• DAN! (Defeat Autism Now) - includes nutritional supplements, gluten-free diet, treatment for allergies and intestinal bacterial/yeast overgrowth “When living with a neurological condition (or with a loved one who has one), it can be very easy to focus on the challenges and limitations. But in my life, I have found that focusing on abilities, finding new ways to adapt, have been crucial to my successes in life. Seeking those solutions can even be seen as a form of creativity.” - Lynne Soraya (nom de plume for a writer with Asperger’s Syndrome)

Significant Findings from Recent Studies

  • High-quality early intervention for autism spectrum disorder (ASD) can do more than improve behaviors, it can improve brain function.
  • Being nonverbal at age 4 does not mean children with autism will never speak. According to research, most will, in fact, learn to use words, with half learning to speak fluently.
  • Though autism tends to be life long, some children with ASD make so much progress that they no longer meet the diagnostic criteria for autism. High quality early-intervention may be key.


  • 1943 - Dr. Leo Kanner publishes a paper about a condition he calls “early infantile autism”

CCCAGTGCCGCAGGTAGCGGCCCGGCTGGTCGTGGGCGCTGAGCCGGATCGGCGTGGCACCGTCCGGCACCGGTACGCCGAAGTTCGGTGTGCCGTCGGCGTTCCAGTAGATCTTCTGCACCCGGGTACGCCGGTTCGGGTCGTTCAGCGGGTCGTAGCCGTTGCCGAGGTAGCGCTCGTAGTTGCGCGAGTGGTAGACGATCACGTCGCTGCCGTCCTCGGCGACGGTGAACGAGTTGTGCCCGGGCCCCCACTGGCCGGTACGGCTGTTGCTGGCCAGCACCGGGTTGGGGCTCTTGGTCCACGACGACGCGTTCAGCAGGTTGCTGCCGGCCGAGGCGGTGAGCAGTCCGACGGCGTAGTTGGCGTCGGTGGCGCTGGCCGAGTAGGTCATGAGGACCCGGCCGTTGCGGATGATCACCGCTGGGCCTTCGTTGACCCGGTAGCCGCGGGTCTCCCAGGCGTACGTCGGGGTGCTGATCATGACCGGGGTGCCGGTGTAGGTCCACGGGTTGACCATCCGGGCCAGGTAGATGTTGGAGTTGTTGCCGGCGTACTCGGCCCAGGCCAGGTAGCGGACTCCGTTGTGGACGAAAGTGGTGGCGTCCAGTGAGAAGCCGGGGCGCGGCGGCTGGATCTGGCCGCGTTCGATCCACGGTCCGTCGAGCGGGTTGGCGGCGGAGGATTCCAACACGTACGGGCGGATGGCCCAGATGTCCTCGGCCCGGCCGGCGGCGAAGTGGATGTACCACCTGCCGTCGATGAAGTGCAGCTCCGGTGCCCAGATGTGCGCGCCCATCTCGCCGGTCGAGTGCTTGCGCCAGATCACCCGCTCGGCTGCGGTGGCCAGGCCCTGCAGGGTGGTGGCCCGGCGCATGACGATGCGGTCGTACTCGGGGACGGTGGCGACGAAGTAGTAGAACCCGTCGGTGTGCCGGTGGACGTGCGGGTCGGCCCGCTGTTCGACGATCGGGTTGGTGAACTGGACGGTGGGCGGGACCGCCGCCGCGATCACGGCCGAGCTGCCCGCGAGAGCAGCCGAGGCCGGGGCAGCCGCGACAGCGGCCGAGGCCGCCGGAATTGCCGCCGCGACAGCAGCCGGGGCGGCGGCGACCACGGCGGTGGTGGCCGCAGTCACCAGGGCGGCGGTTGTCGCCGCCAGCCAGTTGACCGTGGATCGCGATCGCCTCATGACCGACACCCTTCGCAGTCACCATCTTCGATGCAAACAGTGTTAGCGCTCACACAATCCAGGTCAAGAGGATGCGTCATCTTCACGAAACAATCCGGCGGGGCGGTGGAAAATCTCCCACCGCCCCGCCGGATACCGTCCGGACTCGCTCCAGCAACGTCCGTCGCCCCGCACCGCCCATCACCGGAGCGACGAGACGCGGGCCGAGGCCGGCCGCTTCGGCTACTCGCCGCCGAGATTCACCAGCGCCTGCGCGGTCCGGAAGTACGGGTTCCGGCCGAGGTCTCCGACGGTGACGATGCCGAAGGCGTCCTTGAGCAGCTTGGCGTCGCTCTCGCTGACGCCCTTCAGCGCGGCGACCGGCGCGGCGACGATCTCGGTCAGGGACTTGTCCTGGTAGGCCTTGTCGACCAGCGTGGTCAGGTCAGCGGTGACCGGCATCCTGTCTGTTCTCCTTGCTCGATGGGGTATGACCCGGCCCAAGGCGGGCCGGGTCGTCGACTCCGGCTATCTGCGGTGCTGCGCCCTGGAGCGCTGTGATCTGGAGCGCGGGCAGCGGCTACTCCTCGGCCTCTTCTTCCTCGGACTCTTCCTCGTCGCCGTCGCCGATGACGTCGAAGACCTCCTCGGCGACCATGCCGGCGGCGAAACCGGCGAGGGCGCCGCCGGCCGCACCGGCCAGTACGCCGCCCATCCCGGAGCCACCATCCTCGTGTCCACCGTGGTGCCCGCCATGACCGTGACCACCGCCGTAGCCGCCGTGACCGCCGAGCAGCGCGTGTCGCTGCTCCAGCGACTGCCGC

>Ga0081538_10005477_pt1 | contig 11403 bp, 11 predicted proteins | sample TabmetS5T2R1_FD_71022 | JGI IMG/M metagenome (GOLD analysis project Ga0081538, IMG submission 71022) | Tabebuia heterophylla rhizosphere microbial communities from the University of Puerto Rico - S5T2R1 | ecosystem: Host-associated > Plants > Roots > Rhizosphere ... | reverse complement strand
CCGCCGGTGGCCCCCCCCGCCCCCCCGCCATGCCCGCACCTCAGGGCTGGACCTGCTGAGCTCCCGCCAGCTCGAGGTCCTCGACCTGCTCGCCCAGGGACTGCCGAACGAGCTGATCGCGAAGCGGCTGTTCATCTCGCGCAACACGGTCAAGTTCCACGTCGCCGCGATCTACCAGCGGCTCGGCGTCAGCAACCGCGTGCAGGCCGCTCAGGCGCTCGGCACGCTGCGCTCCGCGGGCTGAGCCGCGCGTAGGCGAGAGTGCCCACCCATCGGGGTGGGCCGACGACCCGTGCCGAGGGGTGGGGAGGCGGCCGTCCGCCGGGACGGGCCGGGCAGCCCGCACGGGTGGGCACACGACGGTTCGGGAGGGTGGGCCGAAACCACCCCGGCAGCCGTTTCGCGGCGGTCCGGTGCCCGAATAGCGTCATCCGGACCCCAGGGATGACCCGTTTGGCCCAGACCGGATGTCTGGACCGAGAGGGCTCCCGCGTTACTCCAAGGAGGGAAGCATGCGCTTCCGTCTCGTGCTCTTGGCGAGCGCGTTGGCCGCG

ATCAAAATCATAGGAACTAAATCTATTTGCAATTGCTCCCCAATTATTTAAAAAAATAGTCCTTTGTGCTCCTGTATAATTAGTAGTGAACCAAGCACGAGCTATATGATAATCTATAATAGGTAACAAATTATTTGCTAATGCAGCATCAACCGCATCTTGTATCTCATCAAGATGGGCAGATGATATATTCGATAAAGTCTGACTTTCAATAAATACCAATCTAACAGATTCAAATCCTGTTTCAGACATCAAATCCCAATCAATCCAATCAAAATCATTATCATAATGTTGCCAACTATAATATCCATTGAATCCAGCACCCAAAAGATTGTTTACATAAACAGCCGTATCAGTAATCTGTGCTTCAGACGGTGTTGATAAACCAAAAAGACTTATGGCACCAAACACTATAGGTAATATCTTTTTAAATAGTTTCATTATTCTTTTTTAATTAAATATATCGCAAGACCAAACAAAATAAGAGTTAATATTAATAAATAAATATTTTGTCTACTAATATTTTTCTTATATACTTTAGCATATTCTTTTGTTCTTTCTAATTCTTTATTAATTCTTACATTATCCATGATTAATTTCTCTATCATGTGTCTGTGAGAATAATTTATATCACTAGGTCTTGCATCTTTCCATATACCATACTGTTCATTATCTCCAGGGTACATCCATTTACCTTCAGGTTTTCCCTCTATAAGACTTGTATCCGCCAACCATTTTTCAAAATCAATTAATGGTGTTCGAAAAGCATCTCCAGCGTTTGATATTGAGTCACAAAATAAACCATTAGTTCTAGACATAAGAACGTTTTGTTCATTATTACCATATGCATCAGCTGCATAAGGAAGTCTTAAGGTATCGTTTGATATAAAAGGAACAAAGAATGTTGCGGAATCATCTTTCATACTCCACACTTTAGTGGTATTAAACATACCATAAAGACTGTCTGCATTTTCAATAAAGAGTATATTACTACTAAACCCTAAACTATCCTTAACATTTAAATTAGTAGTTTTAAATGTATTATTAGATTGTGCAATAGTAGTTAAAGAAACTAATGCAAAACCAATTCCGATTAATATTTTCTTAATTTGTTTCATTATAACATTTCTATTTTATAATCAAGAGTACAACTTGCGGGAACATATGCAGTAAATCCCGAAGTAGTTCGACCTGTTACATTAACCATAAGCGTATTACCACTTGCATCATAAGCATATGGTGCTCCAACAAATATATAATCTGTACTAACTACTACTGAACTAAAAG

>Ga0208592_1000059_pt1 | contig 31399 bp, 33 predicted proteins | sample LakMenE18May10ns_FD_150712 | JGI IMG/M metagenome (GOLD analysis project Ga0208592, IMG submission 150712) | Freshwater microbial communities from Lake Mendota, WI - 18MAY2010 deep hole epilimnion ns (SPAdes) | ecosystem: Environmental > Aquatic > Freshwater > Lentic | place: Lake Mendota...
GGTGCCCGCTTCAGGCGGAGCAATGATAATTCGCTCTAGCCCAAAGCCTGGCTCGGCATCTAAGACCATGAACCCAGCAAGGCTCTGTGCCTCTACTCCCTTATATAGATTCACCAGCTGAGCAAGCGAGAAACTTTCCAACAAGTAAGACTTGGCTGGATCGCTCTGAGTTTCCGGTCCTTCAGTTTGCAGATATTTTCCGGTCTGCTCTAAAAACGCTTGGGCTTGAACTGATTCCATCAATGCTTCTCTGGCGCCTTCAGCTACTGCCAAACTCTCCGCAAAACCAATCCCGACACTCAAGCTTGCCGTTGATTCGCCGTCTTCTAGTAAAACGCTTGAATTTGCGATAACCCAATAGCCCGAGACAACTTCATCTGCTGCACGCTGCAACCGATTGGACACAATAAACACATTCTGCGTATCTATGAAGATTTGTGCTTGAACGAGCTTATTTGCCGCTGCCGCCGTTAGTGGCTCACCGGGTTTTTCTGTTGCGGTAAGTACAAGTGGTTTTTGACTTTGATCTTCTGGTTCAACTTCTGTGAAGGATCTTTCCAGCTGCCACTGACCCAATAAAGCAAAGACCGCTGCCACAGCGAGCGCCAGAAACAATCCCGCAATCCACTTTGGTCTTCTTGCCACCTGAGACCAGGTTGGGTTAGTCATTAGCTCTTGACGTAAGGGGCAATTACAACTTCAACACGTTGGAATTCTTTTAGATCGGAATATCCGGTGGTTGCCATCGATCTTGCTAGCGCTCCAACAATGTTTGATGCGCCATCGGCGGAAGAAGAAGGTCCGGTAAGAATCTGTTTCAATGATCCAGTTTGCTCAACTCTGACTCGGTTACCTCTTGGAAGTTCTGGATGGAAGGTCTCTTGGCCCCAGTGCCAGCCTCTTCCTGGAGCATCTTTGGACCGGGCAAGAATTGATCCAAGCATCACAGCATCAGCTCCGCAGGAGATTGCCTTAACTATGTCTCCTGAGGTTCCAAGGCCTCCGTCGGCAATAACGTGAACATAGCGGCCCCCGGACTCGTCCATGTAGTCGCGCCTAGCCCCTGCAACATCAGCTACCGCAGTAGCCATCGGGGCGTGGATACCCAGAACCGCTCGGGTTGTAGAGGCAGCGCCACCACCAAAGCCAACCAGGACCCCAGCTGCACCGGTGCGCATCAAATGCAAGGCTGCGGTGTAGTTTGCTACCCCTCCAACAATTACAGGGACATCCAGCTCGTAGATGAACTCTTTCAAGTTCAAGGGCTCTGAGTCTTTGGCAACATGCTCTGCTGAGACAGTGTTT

• 1966 - A British Study estimates the rate of autism in at .04%
  • 1967 - Psychologist Bruno Bettelheim promotes a theory that “refrigerator mothers” cause autism
  • 1977 - Studies of twins reveal autism as a largely genetic disorder
  • 1980 - “Infantile autism” listed as a distinct disorder in the DSM
  • 1987 - Psychologist Ivar Lovaas publishes a study showing positive effects of intensive therapy
  • 1988 - “Rain Main,” starring Dustin Hoffman as an autistic savant
  • 1991 - At federal prompting, schools begin identifying and serving autistic students
  • 1994 – Asperger’s disorder is recognized, expanding the autism spectrum to include milder cases
  • 1997 - National Institutes of Health Autism Coordinating Committee launches
  • 1998 - A Lancet study suggests that the measles-mumps-rubella vaccine causes autism (later debunked)